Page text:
A new survey has found women on average spend £5000 on our periods. Shockingly, more than half of us have to budget to afford the products we need.
You can buy a lot with £5000.
You can buy a boat, for instance, or a second-hand car. Hey, if you’re feeling swanky, you can buy a deliciously extravagant bottle of champagne.
You can even put that money down on a house deposit, albeit, not in London, but you get the point.
Though, we probably should caveat the above, based on gender: if you’re a woman, you can use that money to buy a lifetime-supply of sanitary products. In fact, if you’re a woman, you’ll have to.
Our periods are not only inconvenient and, often, painful, but they are also pricey. According to new research, women are forking out hundreds of pounds every year on sanitary hygiene.
The survey of 2000 women, aged between 18 and 55, conducted by OnePoll on behalf of menstrual cup brand Intimina found the average woman spends £10.24 a month on period products, adding up to roughly £4,916 over a woman’s average reproductive lifetime.
What’s more disturbing though, is the financial toll this is taking on women.
More than half of women surveyed say they have experienced period poverty as a result of these costs.
In fact, 60% admitted to budgeting in order to afford sanitary items and 79% said they had made sacrifices or gone with less in order to afford the necessary products.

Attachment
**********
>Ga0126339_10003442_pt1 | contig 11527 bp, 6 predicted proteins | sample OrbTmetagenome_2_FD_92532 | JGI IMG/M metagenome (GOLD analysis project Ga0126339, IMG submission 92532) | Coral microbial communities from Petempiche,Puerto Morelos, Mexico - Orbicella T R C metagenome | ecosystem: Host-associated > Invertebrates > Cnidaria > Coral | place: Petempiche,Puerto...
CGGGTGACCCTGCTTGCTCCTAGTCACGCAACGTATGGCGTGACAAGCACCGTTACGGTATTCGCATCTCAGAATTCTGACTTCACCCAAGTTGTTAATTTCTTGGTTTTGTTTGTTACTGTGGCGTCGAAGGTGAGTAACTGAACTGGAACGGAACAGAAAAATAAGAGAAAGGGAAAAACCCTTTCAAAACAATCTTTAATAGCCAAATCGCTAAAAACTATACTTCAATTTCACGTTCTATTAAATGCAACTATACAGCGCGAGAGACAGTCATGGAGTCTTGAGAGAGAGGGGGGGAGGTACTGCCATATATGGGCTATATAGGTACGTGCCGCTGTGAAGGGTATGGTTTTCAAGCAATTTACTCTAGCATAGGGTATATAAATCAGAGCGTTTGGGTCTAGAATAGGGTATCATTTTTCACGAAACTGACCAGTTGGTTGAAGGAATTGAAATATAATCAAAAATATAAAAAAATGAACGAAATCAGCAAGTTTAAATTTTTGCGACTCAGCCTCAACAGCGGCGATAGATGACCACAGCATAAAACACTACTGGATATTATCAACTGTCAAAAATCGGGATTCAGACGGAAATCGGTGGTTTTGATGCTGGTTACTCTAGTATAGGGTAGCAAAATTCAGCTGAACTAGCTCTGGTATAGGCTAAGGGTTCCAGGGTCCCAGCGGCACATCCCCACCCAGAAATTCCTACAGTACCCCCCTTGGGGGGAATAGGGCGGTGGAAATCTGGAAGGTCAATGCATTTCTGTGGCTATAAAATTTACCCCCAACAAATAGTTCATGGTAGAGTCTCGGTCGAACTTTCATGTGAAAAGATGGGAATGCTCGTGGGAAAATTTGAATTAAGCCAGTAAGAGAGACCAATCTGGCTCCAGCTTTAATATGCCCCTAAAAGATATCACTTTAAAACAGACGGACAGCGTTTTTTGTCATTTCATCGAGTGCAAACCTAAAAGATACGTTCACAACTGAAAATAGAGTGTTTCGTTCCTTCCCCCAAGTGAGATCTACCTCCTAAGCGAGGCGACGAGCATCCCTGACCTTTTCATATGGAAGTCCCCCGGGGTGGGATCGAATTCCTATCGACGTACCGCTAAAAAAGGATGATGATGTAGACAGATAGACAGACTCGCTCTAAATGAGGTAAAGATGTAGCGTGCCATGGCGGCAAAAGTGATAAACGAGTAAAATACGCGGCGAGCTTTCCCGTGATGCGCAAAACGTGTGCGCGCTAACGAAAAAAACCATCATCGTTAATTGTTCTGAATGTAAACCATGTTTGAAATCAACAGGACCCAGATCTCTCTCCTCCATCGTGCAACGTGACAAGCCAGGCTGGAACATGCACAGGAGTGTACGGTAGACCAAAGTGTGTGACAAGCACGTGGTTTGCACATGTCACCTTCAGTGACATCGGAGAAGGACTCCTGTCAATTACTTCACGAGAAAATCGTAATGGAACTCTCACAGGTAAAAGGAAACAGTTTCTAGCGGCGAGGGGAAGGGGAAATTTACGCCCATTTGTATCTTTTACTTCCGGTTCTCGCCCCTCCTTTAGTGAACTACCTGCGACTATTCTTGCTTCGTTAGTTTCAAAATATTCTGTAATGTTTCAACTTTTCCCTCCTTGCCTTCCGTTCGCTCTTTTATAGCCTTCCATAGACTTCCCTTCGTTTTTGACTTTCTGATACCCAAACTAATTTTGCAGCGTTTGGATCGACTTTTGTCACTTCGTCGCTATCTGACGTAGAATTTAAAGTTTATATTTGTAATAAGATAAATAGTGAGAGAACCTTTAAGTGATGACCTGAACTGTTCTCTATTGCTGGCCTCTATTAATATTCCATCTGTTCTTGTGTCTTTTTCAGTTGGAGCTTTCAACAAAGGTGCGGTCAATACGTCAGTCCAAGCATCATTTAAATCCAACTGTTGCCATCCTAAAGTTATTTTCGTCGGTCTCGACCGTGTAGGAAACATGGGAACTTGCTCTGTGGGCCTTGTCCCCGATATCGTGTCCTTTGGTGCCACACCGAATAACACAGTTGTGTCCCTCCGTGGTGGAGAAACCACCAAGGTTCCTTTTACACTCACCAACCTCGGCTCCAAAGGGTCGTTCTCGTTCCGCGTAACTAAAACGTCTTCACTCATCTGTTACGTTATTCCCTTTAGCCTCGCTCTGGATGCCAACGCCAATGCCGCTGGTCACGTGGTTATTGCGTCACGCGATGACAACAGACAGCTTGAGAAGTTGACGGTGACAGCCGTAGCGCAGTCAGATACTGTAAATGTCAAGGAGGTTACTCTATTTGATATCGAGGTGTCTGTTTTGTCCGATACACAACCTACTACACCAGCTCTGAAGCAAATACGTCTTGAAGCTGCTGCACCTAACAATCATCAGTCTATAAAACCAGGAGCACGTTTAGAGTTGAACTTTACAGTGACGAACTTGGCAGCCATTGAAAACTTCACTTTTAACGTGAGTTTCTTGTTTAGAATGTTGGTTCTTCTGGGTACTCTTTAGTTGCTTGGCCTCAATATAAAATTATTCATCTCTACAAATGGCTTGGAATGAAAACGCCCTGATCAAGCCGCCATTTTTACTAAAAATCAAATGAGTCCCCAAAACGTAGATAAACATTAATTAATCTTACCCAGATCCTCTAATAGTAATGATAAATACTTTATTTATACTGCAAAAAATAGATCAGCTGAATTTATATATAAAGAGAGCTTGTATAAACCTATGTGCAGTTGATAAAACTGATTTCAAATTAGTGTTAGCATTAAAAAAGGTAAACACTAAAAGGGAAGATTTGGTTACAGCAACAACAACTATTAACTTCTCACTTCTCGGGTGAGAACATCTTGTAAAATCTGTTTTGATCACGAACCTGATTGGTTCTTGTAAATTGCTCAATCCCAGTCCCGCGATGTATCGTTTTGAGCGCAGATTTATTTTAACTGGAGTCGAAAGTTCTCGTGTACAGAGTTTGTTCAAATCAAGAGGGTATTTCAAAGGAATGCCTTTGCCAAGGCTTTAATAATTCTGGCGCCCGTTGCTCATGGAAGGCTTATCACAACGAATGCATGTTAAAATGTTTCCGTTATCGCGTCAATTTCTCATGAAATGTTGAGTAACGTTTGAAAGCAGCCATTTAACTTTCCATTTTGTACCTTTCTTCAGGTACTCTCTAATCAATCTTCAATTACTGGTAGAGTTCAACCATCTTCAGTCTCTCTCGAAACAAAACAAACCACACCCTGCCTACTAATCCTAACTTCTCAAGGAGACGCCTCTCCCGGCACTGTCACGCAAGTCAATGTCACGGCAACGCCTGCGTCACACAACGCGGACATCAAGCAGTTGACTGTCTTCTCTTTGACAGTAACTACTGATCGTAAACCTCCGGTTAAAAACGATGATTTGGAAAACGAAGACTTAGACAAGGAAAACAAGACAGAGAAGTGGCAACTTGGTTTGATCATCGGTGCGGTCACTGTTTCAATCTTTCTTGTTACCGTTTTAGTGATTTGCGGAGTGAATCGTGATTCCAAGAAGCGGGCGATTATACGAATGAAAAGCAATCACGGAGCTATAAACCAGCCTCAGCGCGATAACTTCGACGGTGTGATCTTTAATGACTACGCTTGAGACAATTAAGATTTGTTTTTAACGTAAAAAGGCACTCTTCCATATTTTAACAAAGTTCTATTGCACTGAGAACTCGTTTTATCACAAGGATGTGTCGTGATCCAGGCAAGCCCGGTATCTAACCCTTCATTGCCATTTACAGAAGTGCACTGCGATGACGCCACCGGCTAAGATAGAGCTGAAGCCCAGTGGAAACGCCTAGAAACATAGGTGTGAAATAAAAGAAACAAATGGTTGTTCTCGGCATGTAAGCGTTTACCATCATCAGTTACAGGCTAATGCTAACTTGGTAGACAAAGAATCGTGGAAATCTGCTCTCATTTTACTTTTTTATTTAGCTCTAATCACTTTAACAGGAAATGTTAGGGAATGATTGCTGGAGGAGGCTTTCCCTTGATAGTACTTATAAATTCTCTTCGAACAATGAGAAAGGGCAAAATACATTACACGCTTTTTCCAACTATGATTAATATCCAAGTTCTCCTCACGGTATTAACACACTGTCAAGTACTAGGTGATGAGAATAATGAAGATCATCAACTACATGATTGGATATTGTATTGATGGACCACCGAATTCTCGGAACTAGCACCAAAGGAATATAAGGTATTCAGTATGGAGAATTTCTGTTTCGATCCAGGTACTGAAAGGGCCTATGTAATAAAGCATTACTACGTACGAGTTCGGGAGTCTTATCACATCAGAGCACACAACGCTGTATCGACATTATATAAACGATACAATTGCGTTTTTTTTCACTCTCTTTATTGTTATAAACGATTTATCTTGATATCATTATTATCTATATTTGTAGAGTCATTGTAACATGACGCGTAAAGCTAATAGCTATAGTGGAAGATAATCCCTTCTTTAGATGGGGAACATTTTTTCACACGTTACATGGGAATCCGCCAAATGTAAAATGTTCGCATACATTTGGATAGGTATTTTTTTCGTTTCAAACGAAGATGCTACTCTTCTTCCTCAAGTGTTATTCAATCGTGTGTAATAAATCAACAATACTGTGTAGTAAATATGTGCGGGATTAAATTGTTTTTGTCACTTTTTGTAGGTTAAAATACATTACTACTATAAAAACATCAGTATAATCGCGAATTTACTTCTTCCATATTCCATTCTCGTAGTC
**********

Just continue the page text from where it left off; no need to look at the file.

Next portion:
“Many women find feminine hygiene products overpriced, which of course only proves that the image of period poverty is real,” said Danela Žagar from Intimina.
“Moreover, it not only brings financial issues to the table but also drags behind strong feelings of stress, which lead to health problems and lower self-esteem.”
Period poverty is not only tied to finances, however, and can also result from a lack of accessibility.
The majority of women said they thought the government should mandate free menstrual products for everyone and that products should be stocked for free in schools, colleges, universities and workplaces.
While many workplaces already stock their bathrooms with menstruation products (something we do, here, at Stylist HQ) too many still do not.
In fact, many women surveyed said they had been caught out without access to necessities and had to bail on commitments, such as skipping out on classes (46%), cancelling a date or leaving work early (45%).
If this makes you mad, good.
It’s shocking that, in 2019, the so-called “pink tax” still exists, with necessities such as sanitary products, contraception and hair cuts more expensive for women – despite the fact we are still being paid less.
It’s also sad to think that women are being forced to structure their lives around their periods, due to a lack of accessibility to the products they need, whether as a result of financial restrictions or otherwise.
Plus, imagine what you could buy with that £5000.
Images: Getty, Stocksy